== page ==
Definition of Zoo
In order to fully enter into the definition of the zoological term, we will begin by establishing its etymological origin. In this case, we must emphasize that it derives from Greek, more specifically from the sum of the following components:
  • The noun "zoo", which can be translated as "animal".
  • The word "logos", which means "study".
  • The suffix "-ikos", which is equivalent to "relative to".

Zoo is an adjective that is used to name what is linked to zoology , which is the science that is dedicated to studying animals. The term, anyway, is often used as a noun to name the zoo (also known as zoological garden ).

In this sense, a zoo is a space where they breed and care for animals to exhibit them to the public. These enclosures combine leisure with teaching , since they tend to aim to entertain and, at the same time, educate visitors. Also, when they are in private hands, they look for an economic gain for its operation.

There are more than a thousand zoos around the world . The first modern establishment of this type was the Vienna Zoo , opened in the mid- eighteenth century . Until then, there were private collections of animals , usually created by monarchs.

From that time, zoos multiplied, although their characteristics changed over the years. For a long time, the animals were locked in cages . Then, thanks to a greater awareness of the rights of animals and the need to avoid cruelty, zoos began to try to reproduce the natural habitat of each species, as a way to provide greater welfare to the captive specimens.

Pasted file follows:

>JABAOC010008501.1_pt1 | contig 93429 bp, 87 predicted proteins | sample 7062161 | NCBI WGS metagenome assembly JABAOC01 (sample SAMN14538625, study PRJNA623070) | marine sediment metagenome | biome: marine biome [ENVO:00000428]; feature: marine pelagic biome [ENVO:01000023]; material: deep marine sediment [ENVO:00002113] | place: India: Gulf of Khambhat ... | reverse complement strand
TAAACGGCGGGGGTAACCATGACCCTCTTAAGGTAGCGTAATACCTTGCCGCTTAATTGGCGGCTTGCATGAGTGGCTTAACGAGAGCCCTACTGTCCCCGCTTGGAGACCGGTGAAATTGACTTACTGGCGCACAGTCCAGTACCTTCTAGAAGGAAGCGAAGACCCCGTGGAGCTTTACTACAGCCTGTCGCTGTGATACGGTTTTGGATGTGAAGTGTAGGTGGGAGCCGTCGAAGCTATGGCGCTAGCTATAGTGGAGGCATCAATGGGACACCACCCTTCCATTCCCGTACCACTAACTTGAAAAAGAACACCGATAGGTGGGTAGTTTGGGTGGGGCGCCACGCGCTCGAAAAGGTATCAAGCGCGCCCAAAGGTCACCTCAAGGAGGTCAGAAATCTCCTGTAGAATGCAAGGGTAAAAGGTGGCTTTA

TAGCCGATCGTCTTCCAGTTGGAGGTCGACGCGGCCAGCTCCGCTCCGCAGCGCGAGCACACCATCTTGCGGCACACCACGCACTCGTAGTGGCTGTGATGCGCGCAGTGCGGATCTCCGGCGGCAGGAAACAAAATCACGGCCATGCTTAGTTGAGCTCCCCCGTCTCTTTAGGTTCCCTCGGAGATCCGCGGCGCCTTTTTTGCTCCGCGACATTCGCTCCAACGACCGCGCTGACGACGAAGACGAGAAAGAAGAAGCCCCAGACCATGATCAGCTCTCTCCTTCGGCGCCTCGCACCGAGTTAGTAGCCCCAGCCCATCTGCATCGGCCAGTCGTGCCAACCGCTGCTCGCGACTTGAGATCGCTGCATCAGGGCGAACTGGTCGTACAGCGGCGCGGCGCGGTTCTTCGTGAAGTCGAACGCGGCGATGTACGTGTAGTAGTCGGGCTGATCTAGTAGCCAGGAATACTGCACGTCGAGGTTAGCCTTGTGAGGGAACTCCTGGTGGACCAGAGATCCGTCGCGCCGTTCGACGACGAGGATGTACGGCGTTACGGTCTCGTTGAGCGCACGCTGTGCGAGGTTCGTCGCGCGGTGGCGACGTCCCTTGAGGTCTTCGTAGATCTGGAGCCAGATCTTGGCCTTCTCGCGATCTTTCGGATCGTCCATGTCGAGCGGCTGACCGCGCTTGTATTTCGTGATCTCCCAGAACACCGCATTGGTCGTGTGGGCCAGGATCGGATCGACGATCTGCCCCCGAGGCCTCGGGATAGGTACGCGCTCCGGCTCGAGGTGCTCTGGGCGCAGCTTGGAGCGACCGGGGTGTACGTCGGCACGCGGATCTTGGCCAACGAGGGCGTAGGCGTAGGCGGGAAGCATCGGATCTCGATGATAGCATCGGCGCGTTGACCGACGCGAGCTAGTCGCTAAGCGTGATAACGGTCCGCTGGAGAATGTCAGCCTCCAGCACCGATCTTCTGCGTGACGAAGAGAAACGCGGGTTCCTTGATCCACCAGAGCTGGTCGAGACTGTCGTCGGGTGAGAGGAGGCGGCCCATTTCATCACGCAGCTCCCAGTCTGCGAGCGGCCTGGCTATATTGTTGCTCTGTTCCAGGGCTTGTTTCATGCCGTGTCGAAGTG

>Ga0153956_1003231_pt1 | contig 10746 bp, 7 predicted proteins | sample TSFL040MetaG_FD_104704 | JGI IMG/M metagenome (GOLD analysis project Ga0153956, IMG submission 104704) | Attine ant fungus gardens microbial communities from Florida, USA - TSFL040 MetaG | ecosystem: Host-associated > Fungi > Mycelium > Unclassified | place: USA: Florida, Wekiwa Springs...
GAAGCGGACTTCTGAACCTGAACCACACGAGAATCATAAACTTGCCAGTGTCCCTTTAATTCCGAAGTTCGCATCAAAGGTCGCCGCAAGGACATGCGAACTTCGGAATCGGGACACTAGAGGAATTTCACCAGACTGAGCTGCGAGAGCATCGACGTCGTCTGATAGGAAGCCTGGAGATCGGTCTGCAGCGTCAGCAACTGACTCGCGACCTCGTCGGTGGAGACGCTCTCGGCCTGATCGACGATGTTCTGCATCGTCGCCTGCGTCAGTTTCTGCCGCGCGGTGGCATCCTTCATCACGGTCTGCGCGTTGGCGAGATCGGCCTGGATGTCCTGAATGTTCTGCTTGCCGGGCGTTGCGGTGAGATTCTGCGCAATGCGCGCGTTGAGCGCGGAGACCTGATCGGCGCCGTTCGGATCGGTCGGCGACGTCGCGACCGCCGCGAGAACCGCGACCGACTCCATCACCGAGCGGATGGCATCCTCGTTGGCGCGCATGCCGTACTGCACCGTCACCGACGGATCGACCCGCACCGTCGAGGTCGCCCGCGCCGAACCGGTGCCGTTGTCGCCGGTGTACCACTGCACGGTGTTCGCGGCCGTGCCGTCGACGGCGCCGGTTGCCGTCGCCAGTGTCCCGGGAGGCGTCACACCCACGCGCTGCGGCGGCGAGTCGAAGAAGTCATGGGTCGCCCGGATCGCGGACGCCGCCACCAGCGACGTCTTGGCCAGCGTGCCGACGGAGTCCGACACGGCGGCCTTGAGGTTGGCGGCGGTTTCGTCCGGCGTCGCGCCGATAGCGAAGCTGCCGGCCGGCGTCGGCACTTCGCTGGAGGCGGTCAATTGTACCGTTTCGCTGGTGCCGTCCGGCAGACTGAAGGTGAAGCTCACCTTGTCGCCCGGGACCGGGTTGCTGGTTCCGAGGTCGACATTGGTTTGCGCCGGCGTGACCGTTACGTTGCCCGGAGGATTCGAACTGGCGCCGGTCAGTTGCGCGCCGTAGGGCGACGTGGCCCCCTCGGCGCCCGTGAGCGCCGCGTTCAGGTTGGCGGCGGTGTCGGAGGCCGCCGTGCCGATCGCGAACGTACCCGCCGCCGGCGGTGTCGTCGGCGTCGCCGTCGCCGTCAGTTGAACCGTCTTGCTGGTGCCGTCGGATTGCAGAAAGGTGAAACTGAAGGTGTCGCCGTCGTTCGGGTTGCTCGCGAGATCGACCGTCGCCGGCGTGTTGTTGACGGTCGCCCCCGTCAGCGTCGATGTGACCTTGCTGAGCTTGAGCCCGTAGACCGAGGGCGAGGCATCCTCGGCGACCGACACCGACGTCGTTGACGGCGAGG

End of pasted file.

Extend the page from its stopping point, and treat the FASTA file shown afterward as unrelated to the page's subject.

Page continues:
At this time we can say that among the most important zoos in the world, by animal variety, singularity or extension, are the following:
  • Moscow Zoo. It was put into operation already in the second half of the 19th century and is considered one of the oldest in the entire European continent. It has about 21 hectares and has more than 1,000 different species.
  • Singapore Zoo. It has a total of 28 hectares and its particularity is that it comes to recreate each and every one of the habitats of the animals it houses. Hence, whoever visits it can see in situ both deserts and jungles passing through steppes. At present it has more than 315 different animal species.
  • Omaha's Henry Doorly Zoo and Aquarium. In Omaha, United States, is located this other zoo that is considered the largest in the planet both for its size, 56 hectares, and because it houses around 960 different species. That without ignoring that another singularity that it has is the most extensive cat area.

To this list should also be added the Beijing Zoo and the Bronx Zoo.

Currently there is a strong movement that demands the closure of all zoos and the return of animals to their natural state for ethical reasons, because it is considered that no species should live deprived of their freedom . There are also groups that, however, still defend these places for their contribution to the protection of endangered species .

What is Zoology?